Behind the Album: Richard and Linda Thompson Chronicle the Dissolution of Their Marriage on ‘Shoot Out the Lights’

Shoot Out the Lights proved to be both a breakthrough and a farewell for Richard and Linda Thompson. The 1982 album chronicled the dissolution of their marriage. Once the record was released, the marriage was pretty much over.

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But what a musical document they left behind. Few breakup albums have dug as deep or hit as hard, and fewer still have been able to capture the whole gamut of emotions felt by the participants in such clear-eyed, evenhanded fashion. Here is how this one-of-a-kind album came to be.

An Album Without a Home

Considering the songs for Shoot Out the Lights were completed by Richard Thompson as early as 1980 (Linda received just one co-writing credit on the album for “Did She Jump or Was She Pushed?”), it’s clear the Thompsons’ marriage was on shaky ground for some time. Initially, the pair recorded the songs with Gerry Rafferty (of “Baker Street” fame) as a producer.

Richard soon fell out with Rafferty over what he deemed to be the producer’s too-strict control over the direction of the songs. Rafferty tried to sell the album to labels but found no takers. Luckily, Joe Boyd, who worked with Richard Thompson in Fairport Convention, signed the duo and agreed to release the album as long as the songs were quickly rerecorded on a small budget. Two freshly written songs were added to the six from the previous sessions.

Shoot Out the Lights was released in March 1982 and won rave reviews. But it also soon became public the Thompsons had separated, with Richard already having taken up with Nancy Covey, who would become his next wife. Richard and Linda toured America to promote the record and then went their separate ways, both personally and professionally.

Lights and Action

Remember when we were hand in hand / Remember we sealed it with a golden band / Now your eyes don’t meet mine. So sings Richard Thompson on the twitchy opener “Don’t Renege on Our Love.” That begins a kind of dialogue between the two, as they mostly alternate lead vocals.

For example, she’s on lead on the second song “Walking on a Wire,” which seems to answer “Don’t Renege on Our Love”: I hand you my ball and chain / You just hand me that same old refrain. And so begins the back-and-forth, with the one constant being Richard’s lyrical guitar. Linda takes the somber ballads: “Walking on a Wire,” “Just the Motion,” and “Did She Jump or Was She Pushed?” The latter song is a particular marvel, with Linda telling a story of a tragedy without a clear-cut cause.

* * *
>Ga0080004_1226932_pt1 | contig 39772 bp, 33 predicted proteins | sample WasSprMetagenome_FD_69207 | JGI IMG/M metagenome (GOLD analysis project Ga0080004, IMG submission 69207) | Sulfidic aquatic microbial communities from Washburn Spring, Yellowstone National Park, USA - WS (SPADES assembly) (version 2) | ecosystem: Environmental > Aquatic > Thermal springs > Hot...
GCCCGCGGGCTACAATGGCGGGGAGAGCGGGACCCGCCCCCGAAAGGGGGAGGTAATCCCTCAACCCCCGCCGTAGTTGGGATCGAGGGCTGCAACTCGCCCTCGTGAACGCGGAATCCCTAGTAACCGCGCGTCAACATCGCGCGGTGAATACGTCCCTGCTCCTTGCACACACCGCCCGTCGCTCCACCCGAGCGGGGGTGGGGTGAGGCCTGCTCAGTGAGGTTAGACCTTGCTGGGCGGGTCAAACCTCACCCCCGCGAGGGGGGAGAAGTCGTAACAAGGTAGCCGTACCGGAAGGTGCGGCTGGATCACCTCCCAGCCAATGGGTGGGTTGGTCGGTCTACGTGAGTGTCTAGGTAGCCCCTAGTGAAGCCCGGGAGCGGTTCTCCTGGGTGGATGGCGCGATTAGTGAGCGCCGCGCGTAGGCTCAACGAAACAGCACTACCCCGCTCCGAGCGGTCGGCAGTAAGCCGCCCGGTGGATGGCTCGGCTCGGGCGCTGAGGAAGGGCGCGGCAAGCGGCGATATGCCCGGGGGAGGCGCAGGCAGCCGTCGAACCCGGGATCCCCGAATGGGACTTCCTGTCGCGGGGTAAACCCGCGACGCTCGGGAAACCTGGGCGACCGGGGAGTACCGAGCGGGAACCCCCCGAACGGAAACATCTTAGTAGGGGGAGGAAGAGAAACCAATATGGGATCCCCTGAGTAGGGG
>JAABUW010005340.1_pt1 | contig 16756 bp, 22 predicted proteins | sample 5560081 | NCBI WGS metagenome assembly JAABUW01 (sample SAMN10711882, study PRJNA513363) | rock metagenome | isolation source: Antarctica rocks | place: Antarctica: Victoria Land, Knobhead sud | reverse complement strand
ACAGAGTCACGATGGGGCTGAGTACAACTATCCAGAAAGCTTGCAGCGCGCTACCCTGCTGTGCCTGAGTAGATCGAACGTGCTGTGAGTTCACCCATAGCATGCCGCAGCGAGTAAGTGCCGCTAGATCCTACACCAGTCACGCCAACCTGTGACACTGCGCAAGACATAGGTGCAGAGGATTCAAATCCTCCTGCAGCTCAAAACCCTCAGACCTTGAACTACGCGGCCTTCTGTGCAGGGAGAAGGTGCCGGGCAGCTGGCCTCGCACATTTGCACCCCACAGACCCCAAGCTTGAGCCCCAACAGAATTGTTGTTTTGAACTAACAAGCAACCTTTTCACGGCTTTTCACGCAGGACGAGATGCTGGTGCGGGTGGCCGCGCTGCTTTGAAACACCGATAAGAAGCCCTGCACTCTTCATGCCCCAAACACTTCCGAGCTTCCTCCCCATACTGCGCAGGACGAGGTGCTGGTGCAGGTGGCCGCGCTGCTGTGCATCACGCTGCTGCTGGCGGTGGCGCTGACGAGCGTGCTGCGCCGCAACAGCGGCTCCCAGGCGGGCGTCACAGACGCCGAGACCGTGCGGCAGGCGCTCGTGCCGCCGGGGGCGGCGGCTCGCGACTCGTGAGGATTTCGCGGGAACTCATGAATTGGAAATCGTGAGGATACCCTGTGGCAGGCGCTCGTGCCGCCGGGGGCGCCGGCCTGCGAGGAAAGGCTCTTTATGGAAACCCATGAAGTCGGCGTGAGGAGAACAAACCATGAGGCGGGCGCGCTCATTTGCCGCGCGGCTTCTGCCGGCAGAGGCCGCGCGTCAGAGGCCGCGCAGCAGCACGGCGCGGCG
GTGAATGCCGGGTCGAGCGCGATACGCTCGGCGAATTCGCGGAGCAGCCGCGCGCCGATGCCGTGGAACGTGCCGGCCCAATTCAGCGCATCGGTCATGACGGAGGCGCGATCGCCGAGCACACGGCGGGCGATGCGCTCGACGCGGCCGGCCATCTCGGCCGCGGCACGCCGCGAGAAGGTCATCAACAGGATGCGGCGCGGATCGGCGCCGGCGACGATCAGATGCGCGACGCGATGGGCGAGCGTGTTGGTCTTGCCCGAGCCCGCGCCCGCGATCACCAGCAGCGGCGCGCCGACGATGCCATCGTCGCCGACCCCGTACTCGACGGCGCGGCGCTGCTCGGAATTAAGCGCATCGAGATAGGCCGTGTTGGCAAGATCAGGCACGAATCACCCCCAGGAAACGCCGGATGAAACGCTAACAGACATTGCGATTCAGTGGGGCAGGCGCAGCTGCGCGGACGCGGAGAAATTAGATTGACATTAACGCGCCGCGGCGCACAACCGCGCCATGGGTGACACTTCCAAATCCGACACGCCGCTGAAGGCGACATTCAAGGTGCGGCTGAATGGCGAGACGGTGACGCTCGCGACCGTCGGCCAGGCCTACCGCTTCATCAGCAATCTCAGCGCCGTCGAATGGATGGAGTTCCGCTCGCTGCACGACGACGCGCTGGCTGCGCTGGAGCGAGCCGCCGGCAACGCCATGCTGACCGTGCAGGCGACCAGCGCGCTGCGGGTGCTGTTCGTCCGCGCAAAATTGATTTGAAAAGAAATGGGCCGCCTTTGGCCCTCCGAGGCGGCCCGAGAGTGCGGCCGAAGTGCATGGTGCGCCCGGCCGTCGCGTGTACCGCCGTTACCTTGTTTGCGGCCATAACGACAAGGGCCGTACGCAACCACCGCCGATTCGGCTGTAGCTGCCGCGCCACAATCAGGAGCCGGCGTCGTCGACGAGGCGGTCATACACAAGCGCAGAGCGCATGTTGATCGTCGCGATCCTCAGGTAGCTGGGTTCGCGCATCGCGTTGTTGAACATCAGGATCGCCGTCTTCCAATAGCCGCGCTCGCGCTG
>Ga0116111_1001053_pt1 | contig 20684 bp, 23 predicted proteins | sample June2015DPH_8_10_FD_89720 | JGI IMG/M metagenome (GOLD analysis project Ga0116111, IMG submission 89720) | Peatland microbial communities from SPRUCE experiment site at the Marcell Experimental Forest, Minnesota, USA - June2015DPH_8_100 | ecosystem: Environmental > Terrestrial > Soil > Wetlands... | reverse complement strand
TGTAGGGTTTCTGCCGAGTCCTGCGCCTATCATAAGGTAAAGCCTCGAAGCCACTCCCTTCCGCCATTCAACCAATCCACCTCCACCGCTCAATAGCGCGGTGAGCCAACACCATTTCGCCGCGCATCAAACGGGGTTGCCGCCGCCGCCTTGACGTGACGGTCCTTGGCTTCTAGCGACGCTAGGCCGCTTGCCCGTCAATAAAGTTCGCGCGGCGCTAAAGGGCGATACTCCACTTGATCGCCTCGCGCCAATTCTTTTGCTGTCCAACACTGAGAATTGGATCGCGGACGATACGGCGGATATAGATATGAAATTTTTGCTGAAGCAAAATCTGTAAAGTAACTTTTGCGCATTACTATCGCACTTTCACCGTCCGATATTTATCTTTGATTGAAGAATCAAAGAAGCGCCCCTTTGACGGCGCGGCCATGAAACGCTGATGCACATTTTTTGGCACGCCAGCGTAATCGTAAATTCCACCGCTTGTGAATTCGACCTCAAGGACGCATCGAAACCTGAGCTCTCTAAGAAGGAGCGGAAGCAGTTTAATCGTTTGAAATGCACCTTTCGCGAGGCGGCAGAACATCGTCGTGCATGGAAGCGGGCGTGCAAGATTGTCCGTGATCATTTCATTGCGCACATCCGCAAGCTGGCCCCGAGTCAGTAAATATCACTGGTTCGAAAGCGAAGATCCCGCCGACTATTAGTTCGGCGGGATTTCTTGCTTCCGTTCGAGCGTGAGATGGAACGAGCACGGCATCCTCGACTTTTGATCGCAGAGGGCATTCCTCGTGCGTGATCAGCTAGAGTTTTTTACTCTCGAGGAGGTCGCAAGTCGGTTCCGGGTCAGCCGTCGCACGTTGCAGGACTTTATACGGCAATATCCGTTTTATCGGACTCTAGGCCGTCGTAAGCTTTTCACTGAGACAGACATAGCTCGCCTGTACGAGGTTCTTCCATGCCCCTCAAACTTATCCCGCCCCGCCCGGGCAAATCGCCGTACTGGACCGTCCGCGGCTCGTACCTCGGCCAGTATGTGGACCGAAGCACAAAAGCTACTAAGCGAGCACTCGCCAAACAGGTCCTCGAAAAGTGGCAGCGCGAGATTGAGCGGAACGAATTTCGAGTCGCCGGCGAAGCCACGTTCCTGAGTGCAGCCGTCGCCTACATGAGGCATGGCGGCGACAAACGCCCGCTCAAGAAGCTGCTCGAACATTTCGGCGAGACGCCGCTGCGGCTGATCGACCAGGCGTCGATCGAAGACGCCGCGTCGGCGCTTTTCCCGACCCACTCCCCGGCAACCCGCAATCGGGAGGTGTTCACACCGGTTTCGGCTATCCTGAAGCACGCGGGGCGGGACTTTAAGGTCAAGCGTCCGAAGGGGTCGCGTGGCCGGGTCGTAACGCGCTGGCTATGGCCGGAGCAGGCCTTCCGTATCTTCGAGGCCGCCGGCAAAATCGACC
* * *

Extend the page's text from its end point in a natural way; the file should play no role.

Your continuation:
Richard sings lead on the more rocking numbers. “A Man in Need” takes aim at excessive self-pity, which could be seen as Richard criticizing his own behavior. That honesty comes to the fore in the brooding pronouncements of the title track, a song that also gives him the chance to cut loose on guitar with both thudding power chords and passionate soloing.

Shoot Out the Lights ends with one of the finest closing songs in rock history, as Richard and Linda sing in harmony about the “Wall of Death.” The amusement park ride serves as a metaphor for marriage itself, with the final verdict that the highs are worth the lows: You can waste your time on the other rides / But this is the nearest to being alive / Oh, let me take me chances on the Wall of Death.

The Legacy of Shoot Out the Lights

Richard and Linda Thompson recorded six albums together over nine years, and many of those LPs are brilliant in ways that most other music of that time couldn’t hope to match. Richard’s top-notch songwriting and guitar playing were complimented in peerless fashion by Linda’s soulful vocals. Shoot Out the Lights sent the partnership out on a staggeringly high note.

Like the passengers stepping off the Wall of Death at the end of the ride, Richard and Linda Thompson walked away from their marriage once the centrifugal force ceased to hold them. In Shoot Out the Lights, they provided a blow-by-blow of the wind-down, both harrowing and touching all at once.

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Photo by Michael Ochs Archives/Getty Images

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